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Diary Of A Lonesome Wife—Jean Simmons

“I’ll be back before you know it,” Stewart Granger told his wife, trying to make light of the five months he expected to spend half a world away.

Jean Simmons agreed brightly. But in the back of her mind ran a phrase, a typically American phrase, which seemed to be a more appropriate answer. “I hear you talking,” it went, “but are you making sense?”

Well, maybe he was. If you are an actor, you play your cards where the game is best. After all, their profession brought them a good living, a darn high level of living, to tell the truth, and it didn’t make sense to cry about the unavoidable drawbacks. As the old cliché says: “Play the game, darling.”

Jean knew she must. And she does. But it isn’t too easy.

After Jimmy Chis real name is James Stewart had left for Pakistan last February to make Bhowani Junctionwith Ava Gardner, Jean began to go for long walks along the fire trails over the hills around their Beverly Hills home. She took along not only her two beloved miniature poodles, “Young Bess” and “Old Beau,” but a third companion who was Jimmy’s latest present to her, a bright-eyed, long-nosed, black and white quadruped classified by Jimmy, as a “true-blooded” Tibetan water spaniel. “His name,” he told her gravely, “is Meetoo-Shih-Tzu, and among the Buddhists of Tibet, dogs of his breed are counted as temple dogs.”

You could never tell about Jimmy, but you could soon tell about “Meetoo”. He was a real companion. The poodles hated him at first, but he quickly won them over with a wild, ear-flipping kind of gaiety. And he was crazy about the walks over the hills, reminded by them of his native Tibetan mountains, she figured. So when there was nothing else to do Jean would walk herself and her dogs silly. And for the first few nights after Jimmy was gone she enjoyed a certain “liberty” around the house—or thought she did.

“At least, now I can see what I want to see on the television, without interference!” she told Bill Rushton, Jimmy’s former orderly of his British Army days, who manages the household for them.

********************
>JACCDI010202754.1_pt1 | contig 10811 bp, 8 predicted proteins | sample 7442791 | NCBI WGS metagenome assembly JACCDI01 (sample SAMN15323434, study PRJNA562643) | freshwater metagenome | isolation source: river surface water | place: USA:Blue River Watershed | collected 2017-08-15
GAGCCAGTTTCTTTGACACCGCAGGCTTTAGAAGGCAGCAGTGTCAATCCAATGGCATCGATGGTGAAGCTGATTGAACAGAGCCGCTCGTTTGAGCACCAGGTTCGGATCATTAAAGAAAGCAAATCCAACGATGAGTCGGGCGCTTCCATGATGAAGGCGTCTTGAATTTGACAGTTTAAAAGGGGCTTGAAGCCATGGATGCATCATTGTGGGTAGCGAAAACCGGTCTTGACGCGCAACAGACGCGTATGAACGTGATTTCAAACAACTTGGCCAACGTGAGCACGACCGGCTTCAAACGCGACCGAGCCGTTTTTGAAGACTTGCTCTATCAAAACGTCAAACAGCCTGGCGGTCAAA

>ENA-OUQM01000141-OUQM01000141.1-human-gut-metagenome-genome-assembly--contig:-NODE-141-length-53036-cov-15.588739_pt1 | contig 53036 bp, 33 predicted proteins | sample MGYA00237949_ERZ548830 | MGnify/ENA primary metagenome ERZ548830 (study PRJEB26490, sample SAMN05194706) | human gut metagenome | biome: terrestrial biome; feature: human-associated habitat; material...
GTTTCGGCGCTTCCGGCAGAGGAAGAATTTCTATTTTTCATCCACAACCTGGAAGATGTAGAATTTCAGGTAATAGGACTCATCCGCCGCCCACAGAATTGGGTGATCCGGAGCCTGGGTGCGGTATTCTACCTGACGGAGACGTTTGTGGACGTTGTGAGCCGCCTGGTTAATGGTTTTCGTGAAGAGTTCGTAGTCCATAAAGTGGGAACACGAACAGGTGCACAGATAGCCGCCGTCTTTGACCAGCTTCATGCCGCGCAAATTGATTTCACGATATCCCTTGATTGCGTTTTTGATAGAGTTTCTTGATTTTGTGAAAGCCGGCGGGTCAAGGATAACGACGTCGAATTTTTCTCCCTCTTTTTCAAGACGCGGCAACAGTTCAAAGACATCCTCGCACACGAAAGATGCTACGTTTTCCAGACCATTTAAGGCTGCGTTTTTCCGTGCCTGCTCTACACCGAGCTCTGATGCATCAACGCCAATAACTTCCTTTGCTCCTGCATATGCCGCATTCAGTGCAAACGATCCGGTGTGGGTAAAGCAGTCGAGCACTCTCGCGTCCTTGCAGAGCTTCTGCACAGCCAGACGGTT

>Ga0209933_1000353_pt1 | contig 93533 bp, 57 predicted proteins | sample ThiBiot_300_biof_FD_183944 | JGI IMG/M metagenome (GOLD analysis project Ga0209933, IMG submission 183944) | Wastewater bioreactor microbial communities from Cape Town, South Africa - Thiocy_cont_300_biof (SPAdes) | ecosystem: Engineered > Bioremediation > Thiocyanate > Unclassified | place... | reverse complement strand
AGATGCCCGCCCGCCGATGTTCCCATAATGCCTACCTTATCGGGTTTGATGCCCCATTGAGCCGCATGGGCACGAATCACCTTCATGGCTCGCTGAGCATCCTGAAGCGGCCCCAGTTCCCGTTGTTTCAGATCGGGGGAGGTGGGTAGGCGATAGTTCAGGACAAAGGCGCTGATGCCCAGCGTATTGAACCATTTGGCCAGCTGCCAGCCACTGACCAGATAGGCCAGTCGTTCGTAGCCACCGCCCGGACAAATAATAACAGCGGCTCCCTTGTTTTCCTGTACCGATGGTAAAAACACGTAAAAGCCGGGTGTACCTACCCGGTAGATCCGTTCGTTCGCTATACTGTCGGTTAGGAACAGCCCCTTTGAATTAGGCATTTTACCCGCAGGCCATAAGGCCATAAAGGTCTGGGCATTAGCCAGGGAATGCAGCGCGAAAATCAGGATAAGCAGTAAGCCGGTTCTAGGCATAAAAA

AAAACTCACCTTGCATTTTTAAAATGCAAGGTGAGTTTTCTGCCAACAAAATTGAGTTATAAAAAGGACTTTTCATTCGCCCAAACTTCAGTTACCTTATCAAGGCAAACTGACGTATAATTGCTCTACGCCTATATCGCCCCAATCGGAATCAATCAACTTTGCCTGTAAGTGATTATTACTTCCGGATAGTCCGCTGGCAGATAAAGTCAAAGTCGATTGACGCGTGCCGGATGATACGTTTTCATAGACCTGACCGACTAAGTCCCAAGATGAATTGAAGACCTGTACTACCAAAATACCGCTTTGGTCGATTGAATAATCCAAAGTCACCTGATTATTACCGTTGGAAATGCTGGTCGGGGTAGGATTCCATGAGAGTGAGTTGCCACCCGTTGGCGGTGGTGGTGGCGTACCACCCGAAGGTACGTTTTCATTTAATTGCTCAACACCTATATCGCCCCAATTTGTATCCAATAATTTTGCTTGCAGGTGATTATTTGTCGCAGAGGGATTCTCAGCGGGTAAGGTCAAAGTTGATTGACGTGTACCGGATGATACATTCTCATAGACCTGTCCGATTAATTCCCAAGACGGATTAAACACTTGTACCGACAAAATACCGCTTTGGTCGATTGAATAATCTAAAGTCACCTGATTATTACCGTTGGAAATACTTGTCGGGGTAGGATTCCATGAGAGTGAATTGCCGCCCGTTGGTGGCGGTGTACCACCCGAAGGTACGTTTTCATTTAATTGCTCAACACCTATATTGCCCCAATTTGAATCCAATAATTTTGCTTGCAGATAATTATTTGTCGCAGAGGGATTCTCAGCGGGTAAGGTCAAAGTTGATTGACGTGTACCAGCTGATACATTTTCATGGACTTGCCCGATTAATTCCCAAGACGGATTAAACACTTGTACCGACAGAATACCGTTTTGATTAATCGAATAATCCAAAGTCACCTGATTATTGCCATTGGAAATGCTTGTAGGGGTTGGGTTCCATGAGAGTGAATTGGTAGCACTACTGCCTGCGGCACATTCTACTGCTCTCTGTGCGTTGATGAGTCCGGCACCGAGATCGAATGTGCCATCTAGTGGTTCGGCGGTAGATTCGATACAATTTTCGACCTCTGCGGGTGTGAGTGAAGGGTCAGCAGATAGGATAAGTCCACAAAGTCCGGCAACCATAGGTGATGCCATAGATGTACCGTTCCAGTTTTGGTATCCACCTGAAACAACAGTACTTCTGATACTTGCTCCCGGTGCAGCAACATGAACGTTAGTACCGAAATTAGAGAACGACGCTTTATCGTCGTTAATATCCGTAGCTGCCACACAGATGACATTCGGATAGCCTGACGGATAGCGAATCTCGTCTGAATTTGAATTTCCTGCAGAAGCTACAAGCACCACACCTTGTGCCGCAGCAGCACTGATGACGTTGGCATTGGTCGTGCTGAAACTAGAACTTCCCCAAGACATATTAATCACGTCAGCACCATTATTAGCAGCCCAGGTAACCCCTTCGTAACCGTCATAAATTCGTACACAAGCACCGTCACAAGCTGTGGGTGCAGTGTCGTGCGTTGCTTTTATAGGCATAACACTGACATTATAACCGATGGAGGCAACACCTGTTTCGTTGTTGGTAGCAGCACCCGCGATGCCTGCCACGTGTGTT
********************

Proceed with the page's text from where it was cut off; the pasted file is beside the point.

She meant that up to now she had always been obliged to give up looking at the dramatic and comedy shows she liked because Jimmy (and Rushton, too!) always tuned in the fights or other sporting events. But it didn’t turn out as she had planned. Watching TV just wasn’t the same, somehow, when Jimmy wasn’t there. She would be watching some play which seemed never to get anywhere, Rushton would be out in the kitchen splashing the dishes about, and things were dull, dull, dull!

And that was when she began to feel grateful for being tired evenings. And for more than a week after her picture started, she would come home, eat sparingly (for good reason—she had really made a “porker” of herself during her winter trip home to England), and be happy to tumble into bed.

There was solid reason for her weariness, of course. In Guys And Dolls she not only had an exacting characterization to fill, but there was some singing and dancing to do—something quite new for her. Once before, in an English picture called Way To The Stars, she had been asked to sing. The director, Anthony Asquith, had listened to her with deep concentration, after which he had advised: “You had better stick to plain acting, my dear.”

Nevertheless, Joe Mankiewicz, who was directing Guys And Dolls for Samuel Goldwyn, and who had written the screenplay adaptation from its Broadway presentation, insisted that Jean use her own voice. He pointed out that in the picture she played the role of a Salvation Army lass, not a professional singer, and what she had to be was herself, not Lily Pons.

The singing and dancing, and working in strenuous scenes with such stars as Marlon Brando, Frank Sinatra and Vivian Blaine called for a big outlay of mental, as well as physical, energy.